Several of us looked in the direction of the kitchen. We were relieved to see that the door was closed. This meant that Jurie Steyn’s wife had not heard the low expression Oupa Bekker had used.
‘What I’d like to say,’ Jurie Steyn said, ‘is that I had the honour to drive Juffrou Pauline Gerber to her home in my mule-cart, that day she arrived here at my post office, getting off from the Government lorry and all –’.
‘What do you mean by “and all”?’ Gysbert van Tonder demanded.
Jurie Steyn looked around him with an air of surprise.
‘But you were all here,’ Jurie Steyn declared. ‘All of you were here. Maybe that’s what I mean by and all. I’m sure I don’t know. But you did see Pauline Gerber. You, each one of you, saw her. When she alighted here that day from the Zeerust lorry, on her return from the Cape finishing school. You saw the way she walked around here in my voorkamer, picking her heels up high – and I don’t blame her. And her chin up in the air. And as pretty as you like. You all saw how pretty she was, now, didn’t you? And the way she smelt. Did you smell her? You must have. It was too lovely. It just shows you the kind of perfume you can get in the Cape.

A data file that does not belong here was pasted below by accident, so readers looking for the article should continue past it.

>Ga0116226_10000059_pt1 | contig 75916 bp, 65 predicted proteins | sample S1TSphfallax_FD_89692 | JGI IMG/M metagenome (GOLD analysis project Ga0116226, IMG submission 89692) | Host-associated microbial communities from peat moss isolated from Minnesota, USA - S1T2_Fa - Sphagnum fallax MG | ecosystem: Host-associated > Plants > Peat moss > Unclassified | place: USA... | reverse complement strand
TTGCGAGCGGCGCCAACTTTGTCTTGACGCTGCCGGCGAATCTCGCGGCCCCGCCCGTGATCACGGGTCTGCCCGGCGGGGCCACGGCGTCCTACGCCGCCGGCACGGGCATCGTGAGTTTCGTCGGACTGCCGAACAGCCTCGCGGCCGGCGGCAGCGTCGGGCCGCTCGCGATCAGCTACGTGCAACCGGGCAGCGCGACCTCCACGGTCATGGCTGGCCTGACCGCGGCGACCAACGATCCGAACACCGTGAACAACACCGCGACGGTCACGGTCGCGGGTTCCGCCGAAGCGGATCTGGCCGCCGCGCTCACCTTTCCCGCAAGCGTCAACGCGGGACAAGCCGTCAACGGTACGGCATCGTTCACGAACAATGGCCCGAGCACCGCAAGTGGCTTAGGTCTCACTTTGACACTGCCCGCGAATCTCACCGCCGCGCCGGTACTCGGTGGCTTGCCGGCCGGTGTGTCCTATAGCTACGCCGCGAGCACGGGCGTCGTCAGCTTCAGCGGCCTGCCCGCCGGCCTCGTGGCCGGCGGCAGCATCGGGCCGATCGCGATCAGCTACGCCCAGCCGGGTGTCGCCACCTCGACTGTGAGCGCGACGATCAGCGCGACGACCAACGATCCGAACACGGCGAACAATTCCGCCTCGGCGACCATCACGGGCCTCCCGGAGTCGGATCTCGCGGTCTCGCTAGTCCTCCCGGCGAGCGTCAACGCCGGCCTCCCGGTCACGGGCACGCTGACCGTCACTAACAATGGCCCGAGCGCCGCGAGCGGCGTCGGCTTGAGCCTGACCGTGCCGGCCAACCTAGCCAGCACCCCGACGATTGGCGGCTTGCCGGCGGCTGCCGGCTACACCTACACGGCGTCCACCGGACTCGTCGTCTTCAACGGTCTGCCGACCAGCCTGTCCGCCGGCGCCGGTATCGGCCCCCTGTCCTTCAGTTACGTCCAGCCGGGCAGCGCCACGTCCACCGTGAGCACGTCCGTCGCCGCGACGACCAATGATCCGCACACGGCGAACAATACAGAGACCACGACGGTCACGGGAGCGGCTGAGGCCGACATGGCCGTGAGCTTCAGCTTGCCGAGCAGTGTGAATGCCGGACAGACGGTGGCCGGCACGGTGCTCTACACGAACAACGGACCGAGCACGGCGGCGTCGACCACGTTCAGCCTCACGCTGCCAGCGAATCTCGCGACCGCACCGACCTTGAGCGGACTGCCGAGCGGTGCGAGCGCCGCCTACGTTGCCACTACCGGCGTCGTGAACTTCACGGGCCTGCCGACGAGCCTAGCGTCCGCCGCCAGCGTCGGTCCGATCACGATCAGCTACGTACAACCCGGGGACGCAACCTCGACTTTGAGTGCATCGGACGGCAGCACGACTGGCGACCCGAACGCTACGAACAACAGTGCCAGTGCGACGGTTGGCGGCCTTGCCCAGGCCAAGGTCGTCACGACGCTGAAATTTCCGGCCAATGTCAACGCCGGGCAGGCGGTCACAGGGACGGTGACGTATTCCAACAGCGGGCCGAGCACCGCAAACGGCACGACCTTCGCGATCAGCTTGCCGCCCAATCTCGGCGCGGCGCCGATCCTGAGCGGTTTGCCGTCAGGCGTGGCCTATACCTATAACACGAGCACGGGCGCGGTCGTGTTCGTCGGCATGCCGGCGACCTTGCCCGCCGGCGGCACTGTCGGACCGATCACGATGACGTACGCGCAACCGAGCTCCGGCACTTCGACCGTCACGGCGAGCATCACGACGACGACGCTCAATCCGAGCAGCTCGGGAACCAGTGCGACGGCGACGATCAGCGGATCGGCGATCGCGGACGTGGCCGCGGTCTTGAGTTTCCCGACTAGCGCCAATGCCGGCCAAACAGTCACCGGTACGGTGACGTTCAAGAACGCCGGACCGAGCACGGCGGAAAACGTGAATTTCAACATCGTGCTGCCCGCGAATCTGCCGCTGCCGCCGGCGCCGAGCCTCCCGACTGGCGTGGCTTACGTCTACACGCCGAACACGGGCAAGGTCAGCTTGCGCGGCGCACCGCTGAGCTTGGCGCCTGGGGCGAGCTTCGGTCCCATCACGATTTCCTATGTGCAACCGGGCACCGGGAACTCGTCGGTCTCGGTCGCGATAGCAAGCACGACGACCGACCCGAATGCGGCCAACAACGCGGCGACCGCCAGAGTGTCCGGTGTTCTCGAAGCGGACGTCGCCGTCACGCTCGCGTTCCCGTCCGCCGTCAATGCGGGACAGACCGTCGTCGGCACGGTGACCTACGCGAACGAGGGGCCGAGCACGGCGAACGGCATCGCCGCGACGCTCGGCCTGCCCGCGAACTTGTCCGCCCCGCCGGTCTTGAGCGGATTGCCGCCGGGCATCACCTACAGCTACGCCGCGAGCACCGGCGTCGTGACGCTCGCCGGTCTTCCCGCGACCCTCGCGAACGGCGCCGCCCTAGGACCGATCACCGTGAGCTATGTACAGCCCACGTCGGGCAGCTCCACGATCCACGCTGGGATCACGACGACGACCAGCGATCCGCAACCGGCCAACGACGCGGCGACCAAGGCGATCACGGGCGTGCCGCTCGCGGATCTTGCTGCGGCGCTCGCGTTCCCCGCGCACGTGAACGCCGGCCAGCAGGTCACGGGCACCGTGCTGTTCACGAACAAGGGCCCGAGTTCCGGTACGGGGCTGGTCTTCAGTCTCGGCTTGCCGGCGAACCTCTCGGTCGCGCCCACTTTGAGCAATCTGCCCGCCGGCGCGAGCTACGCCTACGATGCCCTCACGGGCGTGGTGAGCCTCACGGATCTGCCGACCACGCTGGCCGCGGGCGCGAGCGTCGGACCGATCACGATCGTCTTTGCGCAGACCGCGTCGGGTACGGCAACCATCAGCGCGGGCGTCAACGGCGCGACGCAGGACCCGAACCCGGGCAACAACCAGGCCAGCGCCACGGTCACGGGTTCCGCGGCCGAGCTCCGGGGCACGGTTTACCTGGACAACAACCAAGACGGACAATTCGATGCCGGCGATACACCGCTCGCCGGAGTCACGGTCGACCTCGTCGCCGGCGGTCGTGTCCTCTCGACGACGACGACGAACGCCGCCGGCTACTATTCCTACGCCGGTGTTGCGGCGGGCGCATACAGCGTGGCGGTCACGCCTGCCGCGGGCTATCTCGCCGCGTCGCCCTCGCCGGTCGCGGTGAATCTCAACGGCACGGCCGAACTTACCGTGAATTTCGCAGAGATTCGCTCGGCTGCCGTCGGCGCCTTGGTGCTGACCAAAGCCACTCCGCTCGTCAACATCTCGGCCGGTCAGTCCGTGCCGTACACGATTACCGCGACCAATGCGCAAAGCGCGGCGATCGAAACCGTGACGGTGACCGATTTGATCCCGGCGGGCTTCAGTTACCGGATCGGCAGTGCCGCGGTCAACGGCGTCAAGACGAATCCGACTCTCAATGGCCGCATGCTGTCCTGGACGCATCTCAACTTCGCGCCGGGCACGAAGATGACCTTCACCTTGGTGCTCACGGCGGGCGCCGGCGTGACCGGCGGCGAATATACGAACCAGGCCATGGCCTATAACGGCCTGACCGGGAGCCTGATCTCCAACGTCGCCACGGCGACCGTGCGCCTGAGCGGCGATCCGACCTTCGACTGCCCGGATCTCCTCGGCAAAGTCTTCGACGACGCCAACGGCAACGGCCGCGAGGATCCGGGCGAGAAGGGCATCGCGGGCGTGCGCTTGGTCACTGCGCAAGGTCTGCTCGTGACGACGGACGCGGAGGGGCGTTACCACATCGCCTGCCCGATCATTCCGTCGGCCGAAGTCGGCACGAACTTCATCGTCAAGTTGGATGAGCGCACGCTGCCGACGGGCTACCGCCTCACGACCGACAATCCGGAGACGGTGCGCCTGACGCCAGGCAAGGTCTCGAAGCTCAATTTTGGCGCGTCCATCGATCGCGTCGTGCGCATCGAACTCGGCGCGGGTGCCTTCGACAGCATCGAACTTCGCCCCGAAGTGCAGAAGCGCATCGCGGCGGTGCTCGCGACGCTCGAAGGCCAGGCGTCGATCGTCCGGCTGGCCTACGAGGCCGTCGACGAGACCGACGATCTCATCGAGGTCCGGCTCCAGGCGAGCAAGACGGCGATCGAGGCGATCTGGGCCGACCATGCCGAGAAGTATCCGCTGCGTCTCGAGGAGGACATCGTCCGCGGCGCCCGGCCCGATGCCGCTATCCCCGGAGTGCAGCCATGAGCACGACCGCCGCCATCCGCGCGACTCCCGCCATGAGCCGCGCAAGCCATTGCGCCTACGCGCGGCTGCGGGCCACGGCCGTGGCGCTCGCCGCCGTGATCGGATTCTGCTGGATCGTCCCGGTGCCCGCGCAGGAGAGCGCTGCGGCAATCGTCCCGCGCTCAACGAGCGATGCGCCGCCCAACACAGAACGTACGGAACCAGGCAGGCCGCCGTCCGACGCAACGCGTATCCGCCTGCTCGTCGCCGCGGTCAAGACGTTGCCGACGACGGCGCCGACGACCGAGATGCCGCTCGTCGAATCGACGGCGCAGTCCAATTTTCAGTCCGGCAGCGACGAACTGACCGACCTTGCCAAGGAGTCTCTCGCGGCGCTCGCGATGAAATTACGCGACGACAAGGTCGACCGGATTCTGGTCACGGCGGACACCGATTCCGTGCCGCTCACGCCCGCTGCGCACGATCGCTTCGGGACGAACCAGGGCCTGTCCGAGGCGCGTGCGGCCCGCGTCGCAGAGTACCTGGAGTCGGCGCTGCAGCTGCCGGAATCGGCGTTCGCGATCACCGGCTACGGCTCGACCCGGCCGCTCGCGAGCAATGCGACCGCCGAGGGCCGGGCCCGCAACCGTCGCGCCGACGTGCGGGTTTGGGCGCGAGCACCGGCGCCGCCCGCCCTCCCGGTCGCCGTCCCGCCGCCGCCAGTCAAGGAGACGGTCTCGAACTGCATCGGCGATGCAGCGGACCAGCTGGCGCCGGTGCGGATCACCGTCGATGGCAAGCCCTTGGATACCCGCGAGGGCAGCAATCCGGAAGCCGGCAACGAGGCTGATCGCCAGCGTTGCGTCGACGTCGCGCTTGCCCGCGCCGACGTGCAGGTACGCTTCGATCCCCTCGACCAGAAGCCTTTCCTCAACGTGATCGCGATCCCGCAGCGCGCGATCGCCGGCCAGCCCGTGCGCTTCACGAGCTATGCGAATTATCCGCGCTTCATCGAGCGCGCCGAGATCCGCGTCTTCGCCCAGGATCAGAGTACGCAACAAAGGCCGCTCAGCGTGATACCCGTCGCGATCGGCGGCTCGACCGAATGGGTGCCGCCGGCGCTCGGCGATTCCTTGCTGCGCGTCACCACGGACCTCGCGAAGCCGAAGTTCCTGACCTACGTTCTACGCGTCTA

‘And I’m sure that if a church elder smelt her – even if he was an Enkel Gereformeerde Church elder from the furthest part of the Waterberge, I’m sure that the Waterberg elder would’ve known that Pauline Gerber had class – just from smelling her, I mean. I’m sure that the scent that Pauline bought at the Cape must have cost at least seven shillings and sixpence a bottle.
‘Take my wife, now. I once bought her a bottle of perfume at the Indian store at Ramoutsa. And I can assure you – you can smell the difference between my wife and Pauline Gerber.’